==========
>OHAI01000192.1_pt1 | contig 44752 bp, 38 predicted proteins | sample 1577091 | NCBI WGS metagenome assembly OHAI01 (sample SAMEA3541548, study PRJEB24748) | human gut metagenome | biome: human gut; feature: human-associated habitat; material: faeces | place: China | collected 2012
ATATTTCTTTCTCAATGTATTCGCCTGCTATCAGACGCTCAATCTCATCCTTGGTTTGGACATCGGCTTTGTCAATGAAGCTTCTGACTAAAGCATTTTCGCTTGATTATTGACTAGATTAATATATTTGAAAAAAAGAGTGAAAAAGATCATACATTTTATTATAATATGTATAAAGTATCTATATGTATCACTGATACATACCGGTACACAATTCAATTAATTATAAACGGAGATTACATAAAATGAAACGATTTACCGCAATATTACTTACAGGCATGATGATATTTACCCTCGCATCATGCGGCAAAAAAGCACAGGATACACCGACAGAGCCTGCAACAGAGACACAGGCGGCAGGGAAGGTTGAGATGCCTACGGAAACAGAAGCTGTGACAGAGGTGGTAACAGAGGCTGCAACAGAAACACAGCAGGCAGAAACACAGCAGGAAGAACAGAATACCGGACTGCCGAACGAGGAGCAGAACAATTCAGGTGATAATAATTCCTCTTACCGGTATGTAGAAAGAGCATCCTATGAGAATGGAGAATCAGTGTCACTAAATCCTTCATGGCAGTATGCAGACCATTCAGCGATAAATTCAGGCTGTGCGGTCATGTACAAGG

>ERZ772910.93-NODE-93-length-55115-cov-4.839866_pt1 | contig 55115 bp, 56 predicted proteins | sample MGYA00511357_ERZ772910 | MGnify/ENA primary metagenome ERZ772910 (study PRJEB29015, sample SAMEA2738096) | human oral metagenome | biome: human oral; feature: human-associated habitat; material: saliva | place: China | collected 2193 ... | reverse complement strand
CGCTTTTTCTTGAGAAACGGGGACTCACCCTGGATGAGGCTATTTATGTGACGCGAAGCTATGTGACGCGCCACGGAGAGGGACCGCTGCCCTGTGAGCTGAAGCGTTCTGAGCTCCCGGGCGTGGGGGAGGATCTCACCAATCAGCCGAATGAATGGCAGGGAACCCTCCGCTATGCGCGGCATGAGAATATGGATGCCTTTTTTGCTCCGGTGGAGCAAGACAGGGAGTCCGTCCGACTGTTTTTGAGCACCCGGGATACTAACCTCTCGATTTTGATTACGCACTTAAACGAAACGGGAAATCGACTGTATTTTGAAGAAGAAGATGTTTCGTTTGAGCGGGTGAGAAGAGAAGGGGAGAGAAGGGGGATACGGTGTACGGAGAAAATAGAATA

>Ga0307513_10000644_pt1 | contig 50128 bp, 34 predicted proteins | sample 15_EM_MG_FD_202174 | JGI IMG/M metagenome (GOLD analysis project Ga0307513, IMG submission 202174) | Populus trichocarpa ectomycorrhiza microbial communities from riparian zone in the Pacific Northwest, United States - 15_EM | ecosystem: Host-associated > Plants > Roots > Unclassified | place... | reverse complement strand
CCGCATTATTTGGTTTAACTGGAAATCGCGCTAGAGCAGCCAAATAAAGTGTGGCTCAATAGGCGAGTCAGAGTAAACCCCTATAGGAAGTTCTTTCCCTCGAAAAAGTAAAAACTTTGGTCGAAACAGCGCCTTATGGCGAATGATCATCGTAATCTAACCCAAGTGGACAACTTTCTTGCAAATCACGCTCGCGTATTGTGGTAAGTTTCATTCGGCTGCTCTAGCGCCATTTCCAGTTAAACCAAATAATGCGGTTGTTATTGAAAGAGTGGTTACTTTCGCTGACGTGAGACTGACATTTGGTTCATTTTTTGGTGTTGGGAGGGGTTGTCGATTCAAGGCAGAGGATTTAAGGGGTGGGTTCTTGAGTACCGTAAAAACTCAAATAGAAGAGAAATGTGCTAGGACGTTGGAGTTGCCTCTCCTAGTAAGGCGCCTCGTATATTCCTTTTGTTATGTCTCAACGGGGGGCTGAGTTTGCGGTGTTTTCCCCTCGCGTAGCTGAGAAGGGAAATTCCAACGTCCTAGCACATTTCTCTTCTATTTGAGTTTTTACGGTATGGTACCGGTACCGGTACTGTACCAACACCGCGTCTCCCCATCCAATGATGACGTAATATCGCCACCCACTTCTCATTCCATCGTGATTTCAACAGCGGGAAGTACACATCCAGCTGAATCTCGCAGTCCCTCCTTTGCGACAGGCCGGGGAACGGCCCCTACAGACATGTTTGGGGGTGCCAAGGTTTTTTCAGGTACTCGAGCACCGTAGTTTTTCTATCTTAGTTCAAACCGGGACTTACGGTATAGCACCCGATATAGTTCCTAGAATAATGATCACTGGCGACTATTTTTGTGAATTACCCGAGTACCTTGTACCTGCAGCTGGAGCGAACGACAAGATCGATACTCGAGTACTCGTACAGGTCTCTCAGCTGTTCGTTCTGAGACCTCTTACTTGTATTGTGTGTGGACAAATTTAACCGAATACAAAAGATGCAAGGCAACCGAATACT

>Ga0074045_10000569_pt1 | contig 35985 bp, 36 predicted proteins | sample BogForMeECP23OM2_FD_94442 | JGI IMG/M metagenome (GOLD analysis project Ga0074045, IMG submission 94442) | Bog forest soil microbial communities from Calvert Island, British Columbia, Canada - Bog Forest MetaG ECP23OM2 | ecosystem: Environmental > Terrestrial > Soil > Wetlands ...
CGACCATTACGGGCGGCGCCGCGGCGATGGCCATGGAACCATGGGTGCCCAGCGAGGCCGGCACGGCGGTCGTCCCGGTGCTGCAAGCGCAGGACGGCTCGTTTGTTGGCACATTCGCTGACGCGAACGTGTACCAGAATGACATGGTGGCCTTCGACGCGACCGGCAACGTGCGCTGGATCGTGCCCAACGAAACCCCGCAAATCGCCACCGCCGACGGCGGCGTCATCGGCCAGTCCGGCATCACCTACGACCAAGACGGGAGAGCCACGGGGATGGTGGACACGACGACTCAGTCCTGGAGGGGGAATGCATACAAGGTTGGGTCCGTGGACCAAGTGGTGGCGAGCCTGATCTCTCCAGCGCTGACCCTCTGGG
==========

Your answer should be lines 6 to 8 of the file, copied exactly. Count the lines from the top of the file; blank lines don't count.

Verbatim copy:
CCGCATTATTTGGTTTAACTGGAAATCGCGCTAGAGCAGCCAAATAAAGTGTGGCTCAATAGGCGAGTCAGAGTAAACCCCTATAGGAAGTTCTTTCCCTCGAAAAAGTAAAAACTTTGGTCGAAACAGCGCCTTATGGCGAATGATCATCGTAATCTAACCCAAGTGGACAACTTTCTTGCAAATCACGCTCGCGTATTGTGGTAAGTTTCATTCGGCTGCTCTAGCGCCATTTCCAGTTAAACCAAATAATGCGGTTGTTATTGAAAGAGTGGTTACTTTCGCTGACGTGAGACTGACATTTGGTTCATTTTTTGGTGTTGGGAGGGGTTGTCGATTCAAGGCAGAGGATTTAAGGGGTGGGTTCTTGAGTACCGTAAAAACTCAAATAGAAGAGAAATGTGCTAGGACGTTGGAGTTGCCTCTCCTAGTAAGGCGCCTCGTATATTCCTTTTGTTATGTCTCAACGGGGGGCTGAGTTTGCGGTGTTTTCCCCTCGCGTAGCTGAGAAGGGAAATTCCAACGTCCTAGCACATTTCTCTTCTATTTGAGTTTTTACGGTATGGTACCGGTACCGGTACTGTACCAACACCGCGTCTCCCCATCCAATGATGACGTAATATCGCCACCCACTTCTCATTCCATCGTGATTTCAACAGCGGGAAGTACACATCCAGCTGAATCTCGCAGTCCCTCCTTTGCGACAGGCCGGGGAACGGCCCCTACAGACATGTTTGGGGGTGCCAAGGTTTTTTCAGGTACTCGAGCACCGTAGTTTTTCTATCTTAGTTCAAACCGGGACTTACGGTATAGCACCCGATATAGTTCCTAGAATAATGATCACTGGCGACTATTTTTGTGAATTACCCGAGTACCTTGTACCTGCAGCTGGAGCGAACGACAAGATCGATACTCGAGTACTCGTACAGGTCTCTCAGCTGTTCGTTCTGAGACCTCTTACTTGTATTGTGTGTGGACAAATTTAACCGAATACAAAAGATGCAAGGCAACCGAATACT

>Ga0074045_10000569_pt1 | contig 35985 bp, 36 predicted proteins | sample BogForMeECP23OM2_FD_94442 | JGI IMG/M metagenome (GOLD analysis project Ga0074045, IMG submission 94442) | Bog forest soil microbial communities from Calvert Island, British Columbia, Canada - Bog Forest MetaG ECP23OM2 | ecosystem: Environmental > Terrestrial > Soil > Wetlands ...
CGACCATTACGGGCGGCGCCGCGGCGATGGCCATGGAACCATGGGTGCCCAGCGAGGCCGGCACGGCGGTCGTCCCGGTGCTGCAAGCGCAGGACGGCTCGTTTGTTGGCACATTCGCTGACGCGAACGTGTACCAGAATGACATGGTGGCCTTCGACGCGACCGGCAACGTGCGCTGGATCGTGCCCAACGAAACCCCGCAAATCGCCACCGCCGACGGCGGCGTCATCGGCCAGTCCGGCATCACCTACGACCAAGACGGGAGAGCCACGGGGATGGTGGACACGACGACTCAGTCCTGGAGGGGGAATGCATACAAGGTTGGGTCCGTGGACCAAGTGGTGGCGAGCCTGATCTCTCCAGCGCTGACCCTCTGGG